It Was A Great Speech, But….

Most years, the Golden Globes are considered newsworthy only to Academy Awards junkies like me who just want SOME indication of who’s going to win. Beyond that, the Globes only tend to get attention if someone is clearly inebriated or a winner is in the bathroom or Ricky Gervais says something completely inappropriate. Or all three, sometimes from the same source. This year, the Globes took on an added newsworthy dimension: we may have seen the launching of a Presidential campaign.

In accepting the Cecil B. DeMille Award for Lifetime Achievement, Oprah Winfrey delivered a stirring and emotional speech that brought the room to its feet. It touched on freedom of the press, progress in race relations and the changing roles of women and men in the #MeToo movement. It was a clarion call for hope in times as dark as the all-black clothing worn to the event. In short, it was (and please don’t let anything else I’m about to write undercut this statement) a magnificent speech.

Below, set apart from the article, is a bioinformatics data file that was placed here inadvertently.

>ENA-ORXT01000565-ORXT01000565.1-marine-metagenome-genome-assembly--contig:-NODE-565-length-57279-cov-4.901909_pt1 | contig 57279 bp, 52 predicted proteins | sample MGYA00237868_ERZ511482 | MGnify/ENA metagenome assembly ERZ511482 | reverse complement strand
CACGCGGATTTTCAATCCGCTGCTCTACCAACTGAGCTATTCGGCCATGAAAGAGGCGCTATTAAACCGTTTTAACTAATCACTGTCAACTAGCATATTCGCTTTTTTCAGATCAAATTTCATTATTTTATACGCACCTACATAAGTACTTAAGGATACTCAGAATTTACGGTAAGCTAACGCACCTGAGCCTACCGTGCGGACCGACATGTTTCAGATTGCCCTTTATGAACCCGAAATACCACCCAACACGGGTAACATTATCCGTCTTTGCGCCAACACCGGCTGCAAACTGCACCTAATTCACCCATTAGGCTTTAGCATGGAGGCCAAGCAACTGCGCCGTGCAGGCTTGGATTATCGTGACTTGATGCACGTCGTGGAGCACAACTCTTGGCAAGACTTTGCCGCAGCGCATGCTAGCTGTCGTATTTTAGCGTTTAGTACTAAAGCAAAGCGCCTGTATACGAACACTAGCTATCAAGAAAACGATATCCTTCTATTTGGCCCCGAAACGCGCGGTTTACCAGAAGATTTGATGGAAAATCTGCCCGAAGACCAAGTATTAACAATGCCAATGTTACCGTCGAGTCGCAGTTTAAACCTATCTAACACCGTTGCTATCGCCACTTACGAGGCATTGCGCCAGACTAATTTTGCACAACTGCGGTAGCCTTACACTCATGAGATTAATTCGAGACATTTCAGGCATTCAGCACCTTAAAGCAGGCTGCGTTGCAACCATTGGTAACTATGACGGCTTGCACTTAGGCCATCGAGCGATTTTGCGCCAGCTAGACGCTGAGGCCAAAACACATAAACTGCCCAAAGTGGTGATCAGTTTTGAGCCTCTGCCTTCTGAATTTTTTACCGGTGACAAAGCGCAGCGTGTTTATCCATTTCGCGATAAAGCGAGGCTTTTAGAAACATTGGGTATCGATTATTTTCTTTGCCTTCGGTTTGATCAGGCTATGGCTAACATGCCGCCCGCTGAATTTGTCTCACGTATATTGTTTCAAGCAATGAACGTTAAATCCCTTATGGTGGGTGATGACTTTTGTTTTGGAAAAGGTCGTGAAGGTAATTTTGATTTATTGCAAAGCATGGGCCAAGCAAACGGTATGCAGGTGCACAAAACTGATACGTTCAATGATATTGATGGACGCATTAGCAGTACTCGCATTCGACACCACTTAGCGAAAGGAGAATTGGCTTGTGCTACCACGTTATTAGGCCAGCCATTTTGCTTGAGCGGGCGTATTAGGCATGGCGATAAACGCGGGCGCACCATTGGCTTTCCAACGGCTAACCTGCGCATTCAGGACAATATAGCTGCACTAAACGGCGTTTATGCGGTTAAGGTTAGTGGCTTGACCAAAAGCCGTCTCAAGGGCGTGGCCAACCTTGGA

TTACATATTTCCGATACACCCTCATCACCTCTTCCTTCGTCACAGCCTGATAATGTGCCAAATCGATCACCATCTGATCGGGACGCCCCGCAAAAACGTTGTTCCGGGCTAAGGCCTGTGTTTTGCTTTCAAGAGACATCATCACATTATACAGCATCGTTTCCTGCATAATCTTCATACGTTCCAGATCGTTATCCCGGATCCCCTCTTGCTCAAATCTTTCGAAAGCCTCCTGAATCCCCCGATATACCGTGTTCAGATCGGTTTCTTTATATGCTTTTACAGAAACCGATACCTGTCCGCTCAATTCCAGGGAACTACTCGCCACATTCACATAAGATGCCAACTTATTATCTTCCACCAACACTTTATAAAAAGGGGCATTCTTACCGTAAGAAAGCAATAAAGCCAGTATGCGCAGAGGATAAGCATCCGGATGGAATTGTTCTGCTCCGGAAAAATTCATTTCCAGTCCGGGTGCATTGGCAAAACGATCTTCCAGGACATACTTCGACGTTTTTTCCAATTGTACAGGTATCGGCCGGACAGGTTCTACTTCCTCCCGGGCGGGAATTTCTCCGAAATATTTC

The unexpected (or possibly expected) side effect of the speech was that by the time most people (not my parents) went to bed Sunday night, there was already talk of an Oprah Winfrey Presidential candidacy for 2020. It was certainly a hot topic on social media on Monday morning, to the chagrin of some who felt that such talk drew attention away from the power of the speech. I disagree on both fronts. The speech did not add any new ideas but rather gave words to what so many people are thinking and feeling right now. No sidebar conversations can change that. And no, it should not be the launching point toward a President Winfrey.